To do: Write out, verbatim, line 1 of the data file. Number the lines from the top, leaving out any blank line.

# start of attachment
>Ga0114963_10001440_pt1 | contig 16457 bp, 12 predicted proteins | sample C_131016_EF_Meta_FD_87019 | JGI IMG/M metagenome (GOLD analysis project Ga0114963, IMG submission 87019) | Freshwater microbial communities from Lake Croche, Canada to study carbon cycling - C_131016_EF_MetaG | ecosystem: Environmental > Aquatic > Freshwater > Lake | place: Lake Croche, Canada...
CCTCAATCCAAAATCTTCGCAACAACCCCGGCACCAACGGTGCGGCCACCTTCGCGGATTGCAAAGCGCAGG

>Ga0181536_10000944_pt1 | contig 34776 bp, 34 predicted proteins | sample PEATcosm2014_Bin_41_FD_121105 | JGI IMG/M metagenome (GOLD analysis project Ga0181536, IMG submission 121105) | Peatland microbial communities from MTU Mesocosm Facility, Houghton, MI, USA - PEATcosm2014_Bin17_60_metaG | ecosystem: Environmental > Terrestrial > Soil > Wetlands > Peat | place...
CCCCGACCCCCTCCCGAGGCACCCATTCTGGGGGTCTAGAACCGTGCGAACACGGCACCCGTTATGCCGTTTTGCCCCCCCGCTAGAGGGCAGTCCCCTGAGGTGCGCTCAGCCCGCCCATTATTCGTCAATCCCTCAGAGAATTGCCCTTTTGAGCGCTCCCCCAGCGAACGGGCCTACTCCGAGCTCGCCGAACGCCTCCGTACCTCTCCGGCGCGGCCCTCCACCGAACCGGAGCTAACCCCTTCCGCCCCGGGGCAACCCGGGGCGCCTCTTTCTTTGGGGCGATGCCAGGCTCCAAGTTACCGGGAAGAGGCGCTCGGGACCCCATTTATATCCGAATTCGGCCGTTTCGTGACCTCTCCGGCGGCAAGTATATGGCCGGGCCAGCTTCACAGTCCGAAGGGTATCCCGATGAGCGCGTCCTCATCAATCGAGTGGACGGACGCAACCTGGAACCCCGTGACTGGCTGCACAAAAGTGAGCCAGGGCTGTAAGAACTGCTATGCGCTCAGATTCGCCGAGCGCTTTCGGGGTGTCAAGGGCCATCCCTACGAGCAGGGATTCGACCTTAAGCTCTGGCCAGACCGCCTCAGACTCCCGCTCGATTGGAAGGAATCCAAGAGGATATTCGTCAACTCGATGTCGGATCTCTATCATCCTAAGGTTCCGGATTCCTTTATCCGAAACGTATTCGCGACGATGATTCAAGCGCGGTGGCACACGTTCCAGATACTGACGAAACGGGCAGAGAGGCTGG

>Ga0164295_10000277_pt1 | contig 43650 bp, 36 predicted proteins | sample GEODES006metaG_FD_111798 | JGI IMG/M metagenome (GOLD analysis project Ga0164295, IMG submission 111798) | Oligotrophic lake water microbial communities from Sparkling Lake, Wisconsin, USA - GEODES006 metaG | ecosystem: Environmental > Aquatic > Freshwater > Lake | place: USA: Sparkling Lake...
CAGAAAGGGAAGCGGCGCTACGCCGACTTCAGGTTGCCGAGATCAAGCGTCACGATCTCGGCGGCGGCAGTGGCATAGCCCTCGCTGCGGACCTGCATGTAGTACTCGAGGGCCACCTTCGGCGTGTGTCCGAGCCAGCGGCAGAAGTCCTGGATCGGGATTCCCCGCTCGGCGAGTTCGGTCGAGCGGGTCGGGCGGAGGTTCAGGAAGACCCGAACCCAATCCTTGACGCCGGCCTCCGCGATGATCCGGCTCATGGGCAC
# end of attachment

>Ga0114963_10001440_pt1 | contig 16457 bp, 12 predicted proteins | sample C_131016_EF_Meta_FD_87019 | JGI IMG/M metagenome (GOLD analysis project Ga0114963, IMG submission 87019) | Freshwater microbial communities from Lake Croche, Canada to study carbon cycling - C_131016_EF_MetaG | ecosystem: Environmental > Aquatic > Freshwater > Lake | place: Lake Croche, Canada...